Sheldon Aubut's Duluth History

The Newspaper "Wars"

Domains $7.49 - Why Pay More?During the early 1860’s Dr. Foster published a newspaper in St. Paul called, "The St. Paul Minnesotian". He moved to Duluth in 1869 and renamed it, "The Duluth Minnesotian". The first issue was printed April 24, 1869, and he proceeded to annoy every politician and rich old goat in the area. Soon the new mayor, Joshua Culver, and the financier, Jay Cooke, invited Robert C. Mitchell to move his then new Superior Tribune to Duluth.

Some local Superior businessmen had no intention of letting Mitchell move, and he faced a possible court injunction stopping him. He decided to make the move when the two judges were too busy, or out of town. The time came on May 4, 1870 when one of the judges was out presiding over a case. The other judge was sleeping off a drinking binge. Mitchell said later, "I did happen to know, before I started to move the plant, that he was dead to the world in the second story of Charlie Lord’s saloon, and that he could not write his name to a writ even if he should be found."

That started a newspaper feud that lasted into the twentieth century. Foster seemed to really enjoy the war. The Tribune was three blocks west of the Minnesotian. They seemed to be done in on September 12, 1871 when they had a fire that destroyed their office and presses. The steam fire engine showed up but wasn’t able to get any water. The presses made a pretty big bang as they dropped through from the second floor, and Foster later wrote about this with relish. By then the Herald was in town and they helped get the Tribune out during their time of difficulty.

Mitchell lost all his records and couldn’t even bill for advertising, so he borrowed the records from the Minnesota Historical Society and for some years they were not successful in recovering them. They never were returned. Dr. Foster always claimed this was a fair representation of Mitchell’s character.

After being so very loyal to the people of Superior for some time it was a shock when the first issue of the Tribune came out in Duluth and Mitchell said, "we made up our mind that those who wished to hang by, and go down with a sinking ship, might do so, but that, for ourself, we preferred to carry on business in a growing, prosperous and flourishing city, rather than in a decaying or lifeless one; and so we made arrangements to come to Duluth." To make matters worse he gave the first copy struck to Jay Cooke. Our apologies to our Superiorite visitors for repeating this story.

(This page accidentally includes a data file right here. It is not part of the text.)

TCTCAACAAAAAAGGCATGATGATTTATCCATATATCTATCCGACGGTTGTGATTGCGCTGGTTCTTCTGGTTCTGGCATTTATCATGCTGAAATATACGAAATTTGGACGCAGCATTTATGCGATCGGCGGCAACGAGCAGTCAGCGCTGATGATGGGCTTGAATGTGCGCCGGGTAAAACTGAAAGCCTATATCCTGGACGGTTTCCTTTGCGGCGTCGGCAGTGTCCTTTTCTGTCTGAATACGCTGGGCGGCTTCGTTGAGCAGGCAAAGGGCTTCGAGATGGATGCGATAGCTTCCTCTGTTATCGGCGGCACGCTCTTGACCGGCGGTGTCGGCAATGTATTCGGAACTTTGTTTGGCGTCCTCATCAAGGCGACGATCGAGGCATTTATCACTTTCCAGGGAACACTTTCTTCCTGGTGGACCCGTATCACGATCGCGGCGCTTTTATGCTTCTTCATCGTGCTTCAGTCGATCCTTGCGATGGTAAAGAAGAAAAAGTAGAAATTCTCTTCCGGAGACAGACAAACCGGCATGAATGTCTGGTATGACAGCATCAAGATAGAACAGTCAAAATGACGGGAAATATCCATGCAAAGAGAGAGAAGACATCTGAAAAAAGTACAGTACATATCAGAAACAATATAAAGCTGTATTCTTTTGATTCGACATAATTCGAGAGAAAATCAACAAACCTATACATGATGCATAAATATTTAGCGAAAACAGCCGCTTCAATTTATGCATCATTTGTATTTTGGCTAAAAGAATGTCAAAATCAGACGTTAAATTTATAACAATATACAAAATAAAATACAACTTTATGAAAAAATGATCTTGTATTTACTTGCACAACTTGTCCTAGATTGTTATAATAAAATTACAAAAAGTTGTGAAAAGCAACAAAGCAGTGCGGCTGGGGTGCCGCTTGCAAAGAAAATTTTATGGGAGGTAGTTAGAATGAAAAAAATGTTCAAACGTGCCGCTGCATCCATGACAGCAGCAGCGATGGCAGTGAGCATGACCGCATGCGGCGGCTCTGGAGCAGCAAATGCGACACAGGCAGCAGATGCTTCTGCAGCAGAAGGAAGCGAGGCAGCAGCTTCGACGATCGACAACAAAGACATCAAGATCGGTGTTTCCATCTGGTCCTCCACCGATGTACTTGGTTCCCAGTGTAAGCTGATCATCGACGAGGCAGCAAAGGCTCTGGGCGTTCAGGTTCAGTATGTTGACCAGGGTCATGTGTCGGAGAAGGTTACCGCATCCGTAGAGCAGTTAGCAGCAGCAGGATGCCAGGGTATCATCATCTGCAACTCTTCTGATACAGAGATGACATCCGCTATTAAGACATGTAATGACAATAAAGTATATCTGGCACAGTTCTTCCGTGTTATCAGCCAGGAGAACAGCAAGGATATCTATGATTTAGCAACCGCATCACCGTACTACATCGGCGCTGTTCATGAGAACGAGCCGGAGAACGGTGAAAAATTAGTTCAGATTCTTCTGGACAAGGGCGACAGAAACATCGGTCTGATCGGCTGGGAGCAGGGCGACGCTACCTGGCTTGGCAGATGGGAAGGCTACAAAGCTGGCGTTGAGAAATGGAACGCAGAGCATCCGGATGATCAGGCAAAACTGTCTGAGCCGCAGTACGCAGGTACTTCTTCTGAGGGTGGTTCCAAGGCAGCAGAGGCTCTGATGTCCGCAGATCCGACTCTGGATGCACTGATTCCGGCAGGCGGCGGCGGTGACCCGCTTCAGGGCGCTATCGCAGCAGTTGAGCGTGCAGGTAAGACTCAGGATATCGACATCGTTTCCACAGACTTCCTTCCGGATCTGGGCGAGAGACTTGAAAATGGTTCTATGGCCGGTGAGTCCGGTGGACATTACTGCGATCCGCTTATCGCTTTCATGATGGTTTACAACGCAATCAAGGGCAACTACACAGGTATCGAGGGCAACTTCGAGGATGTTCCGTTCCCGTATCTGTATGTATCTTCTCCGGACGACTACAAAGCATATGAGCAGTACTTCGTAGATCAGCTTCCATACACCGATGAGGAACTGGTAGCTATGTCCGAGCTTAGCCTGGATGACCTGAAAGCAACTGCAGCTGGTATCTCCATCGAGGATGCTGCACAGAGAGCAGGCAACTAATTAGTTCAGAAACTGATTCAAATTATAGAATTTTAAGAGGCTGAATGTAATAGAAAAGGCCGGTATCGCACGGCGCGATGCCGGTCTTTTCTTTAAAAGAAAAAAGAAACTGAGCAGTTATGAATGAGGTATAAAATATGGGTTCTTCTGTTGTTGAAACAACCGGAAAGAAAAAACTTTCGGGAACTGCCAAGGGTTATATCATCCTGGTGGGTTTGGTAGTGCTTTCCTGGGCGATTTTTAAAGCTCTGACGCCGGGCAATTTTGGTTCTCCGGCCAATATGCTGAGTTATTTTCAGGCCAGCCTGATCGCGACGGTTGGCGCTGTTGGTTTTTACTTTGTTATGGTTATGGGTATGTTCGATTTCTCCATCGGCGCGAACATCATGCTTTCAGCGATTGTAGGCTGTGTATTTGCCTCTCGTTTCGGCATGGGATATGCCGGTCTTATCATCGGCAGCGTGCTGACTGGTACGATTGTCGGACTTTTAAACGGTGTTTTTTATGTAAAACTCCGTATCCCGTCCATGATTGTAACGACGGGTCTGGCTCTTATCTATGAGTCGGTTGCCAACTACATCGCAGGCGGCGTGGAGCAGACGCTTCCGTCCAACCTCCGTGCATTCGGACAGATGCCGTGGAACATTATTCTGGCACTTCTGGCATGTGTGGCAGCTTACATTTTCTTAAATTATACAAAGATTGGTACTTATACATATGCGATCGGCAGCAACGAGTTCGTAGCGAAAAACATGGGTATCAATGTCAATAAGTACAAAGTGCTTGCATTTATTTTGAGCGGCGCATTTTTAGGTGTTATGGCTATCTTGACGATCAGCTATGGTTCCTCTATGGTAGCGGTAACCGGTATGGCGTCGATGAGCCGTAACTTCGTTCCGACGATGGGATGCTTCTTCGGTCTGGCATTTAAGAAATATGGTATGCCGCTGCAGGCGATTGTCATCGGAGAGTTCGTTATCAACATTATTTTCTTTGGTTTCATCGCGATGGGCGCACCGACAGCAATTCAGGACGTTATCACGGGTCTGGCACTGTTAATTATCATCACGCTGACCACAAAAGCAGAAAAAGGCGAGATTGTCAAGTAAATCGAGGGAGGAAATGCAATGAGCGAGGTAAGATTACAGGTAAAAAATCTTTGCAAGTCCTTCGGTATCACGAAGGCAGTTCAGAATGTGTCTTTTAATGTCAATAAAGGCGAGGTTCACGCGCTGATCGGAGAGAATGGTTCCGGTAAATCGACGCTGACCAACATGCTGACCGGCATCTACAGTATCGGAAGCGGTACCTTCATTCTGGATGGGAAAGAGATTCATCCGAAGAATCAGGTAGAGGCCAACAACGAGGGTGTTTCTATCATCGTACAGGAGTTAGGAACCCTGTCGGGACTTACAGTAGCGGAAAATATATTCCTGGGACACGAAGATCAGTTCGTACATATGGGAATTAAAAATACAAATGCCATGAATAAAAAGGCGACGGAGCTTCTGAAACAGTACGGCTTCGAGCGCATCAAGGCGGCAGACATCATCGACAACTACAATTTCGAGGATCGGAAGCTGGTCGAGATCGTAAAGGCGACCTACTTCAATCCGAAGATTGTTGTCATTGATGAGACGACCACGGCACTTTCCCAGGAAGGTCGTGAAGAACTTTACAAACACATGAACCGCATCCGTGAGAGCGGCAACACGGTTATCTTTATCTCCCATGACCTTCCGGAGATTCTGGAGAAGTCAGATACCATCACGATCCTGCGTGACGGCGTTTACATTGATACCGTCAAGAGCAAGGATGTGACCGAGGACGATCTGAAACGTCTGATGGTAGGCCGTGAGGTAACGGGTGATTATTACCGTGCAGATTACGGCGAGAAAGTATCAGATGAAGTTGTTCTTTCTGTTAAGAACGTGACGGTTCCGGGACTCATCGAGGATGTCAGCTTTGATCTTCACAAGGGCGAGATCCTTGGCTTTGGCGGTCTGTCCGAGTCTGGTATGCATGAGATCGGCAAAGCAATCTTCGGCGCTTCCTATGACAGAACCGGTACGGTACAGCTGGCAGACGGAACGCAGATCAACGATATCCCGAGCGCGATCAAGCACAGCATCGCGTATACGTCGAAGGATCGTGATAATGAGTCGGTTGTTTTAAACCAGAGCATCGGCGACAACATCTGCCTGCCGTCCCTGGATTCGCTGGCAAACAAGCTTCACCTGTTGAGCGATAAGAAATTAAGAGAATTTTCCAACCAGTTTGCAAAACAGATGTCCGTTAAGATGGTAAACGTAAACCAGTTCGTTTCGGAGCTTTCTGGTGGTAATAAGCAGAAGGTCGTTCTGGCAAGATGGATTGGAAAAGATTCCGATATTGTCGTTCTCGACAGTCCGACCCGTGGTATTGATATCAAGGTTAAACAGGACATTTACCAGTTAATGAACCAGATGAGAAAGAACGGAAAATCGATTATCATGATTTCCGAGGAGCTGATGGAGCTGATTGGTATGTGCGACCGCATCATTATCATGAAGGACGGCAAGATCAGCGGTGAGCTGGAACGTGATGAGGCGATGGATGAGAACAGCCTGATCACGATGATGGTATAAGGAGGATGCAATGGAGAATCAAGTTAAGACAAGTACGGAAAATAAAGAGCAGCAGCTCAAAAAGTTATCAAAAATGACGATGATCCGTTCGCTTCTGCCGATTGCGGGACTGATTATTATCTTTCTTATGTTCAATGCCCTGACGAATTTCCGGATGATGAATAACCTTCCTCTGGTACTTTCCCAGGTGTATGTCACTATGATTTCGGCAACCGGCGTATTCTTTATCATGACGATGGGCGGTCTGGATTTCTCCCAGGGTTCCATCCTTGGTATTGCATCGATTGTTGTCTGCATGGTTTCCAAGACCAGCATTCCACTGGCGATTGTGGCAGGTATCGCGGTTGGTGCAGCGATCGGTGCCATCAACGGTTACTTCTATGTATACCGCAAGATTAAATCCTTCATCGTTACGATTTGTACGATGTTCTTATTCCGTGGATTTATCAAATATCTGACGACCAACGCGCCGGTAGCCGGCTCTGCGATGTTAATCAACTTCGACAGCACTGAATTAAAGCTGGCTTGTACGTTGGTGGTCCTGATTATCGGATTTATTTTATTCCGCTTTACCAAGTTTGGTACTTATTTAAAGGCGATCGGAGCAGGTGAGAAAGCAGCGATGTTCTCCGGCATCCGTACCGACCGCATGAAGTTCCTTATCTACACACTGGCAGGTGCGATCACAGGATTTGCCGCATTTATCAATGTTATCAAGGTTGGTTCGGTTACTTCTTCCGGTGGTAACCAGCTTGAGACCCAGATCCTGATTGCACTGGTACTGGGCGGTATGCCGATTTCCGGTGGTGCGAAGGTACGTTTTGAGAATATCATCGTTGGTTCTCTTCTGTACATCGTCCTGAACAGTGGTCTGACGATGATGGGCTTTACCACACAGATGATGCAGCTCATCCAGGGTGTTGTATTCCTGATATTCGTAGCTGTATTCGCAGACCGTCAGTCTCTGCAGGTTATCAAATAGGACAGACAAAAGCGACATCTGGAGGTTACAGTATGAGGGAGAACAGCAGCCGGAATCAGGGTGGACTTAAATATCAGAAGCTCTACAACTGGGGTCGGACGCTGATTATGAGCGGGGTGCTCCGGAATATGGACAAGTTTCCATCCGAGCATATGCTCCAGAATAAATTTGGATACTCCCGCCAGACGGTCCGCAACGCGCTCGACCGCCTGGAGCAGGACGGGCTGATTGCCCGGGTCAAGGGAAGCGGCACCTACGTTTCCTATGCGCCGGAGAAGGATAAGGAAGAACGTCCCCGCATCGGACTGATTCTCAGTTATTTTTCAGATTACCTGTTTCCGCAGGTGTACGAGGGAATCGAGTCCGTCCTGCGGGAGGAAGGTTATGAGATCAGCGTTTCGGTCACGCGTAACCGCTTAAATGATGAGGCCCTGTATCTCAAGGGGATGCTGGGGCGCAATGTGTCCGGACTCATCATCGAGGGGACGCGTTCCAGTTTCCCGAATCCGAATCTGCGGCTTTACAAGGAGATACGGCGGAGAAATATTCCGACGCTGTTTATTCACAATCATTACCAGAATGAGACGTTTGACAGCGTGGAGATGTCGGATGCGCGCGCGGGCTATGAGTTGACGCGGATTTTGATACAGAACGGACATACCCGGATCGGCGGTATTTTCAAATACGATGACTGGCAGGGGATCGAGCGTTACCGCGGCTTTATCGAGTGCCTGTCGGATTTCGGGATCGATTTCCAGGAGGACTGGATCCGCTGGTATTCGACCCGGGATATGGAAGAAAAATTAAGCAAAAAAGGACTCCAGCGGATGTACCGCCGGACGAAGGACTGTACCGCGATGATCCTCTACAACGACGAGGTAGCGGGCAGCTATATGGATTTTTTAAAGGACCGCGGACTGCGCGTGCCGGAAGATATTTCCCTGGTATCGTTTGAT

The "newspaper war" wasn’t just Mitchell and Foster disagreeing on a few points. On January 6, 1872 Dr. Foster felt it was necessary to respond to some of Mitchell's attacks, and felt the appropriate way was to print Mitchell’s slander in his paper. He wrote: "We take the following choice morsels of ‘elevated literature’ at random, from different numbers of that sheet:

From the Tribune of Nov, 23, 1870 — " Those what have ever seen the hideous and shapeless excrescence or protrubance — with its miniature mountain peaks and caverns — which he carries between his visual organs."

Of course it was Dr. Foster's nose that he was talking about!  Pretty much a personal attack...

Dec. 7, 1870 — "The old blatherskite of the MINNESOTIAN." "The walking beer-barrel of the MINNESOTIAN — that unscrupulous old creature."

Dec. 21, 1870 — "Cowardly cunning, sycophantical and hypocritical efforts which are now being made by the editor of the MINNESOTIAN — "dirt eater" — "he is morbidly selfish and utterly unscrupulous" — "old vulture" — "old creature" — "foul pen."

Dec. 28, 1870 — "The biggest hog in Duluth" — "The grimaces and antics of a monkey" — "the senseless cachinnations of an idiot." — "The ancient blatherskite of the MINNESOTIAN is in his dotage."

July 20, 1871 — "We find him engaged in dirt-eating and in endeavoring with all the disgusting and humiliating fawning and cringing of a sycophant" — "ostensible penitence of this old creature" — "abuses and slanders of his vile pen" — "unscrupulous and vicious old disorganizer" — "an unscrupulous and malicious wretch" — "willful and deliberate liar."

Dec. 28, 1871 — "beastly and egotistical old blather-blatherskite" — "goggle-eyed" — "foul-mouthed editor."

It was a war!


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Last modified: January 15, 2011
copyright 1986-2013 , Sheldon T. Aubut, all rights reserved

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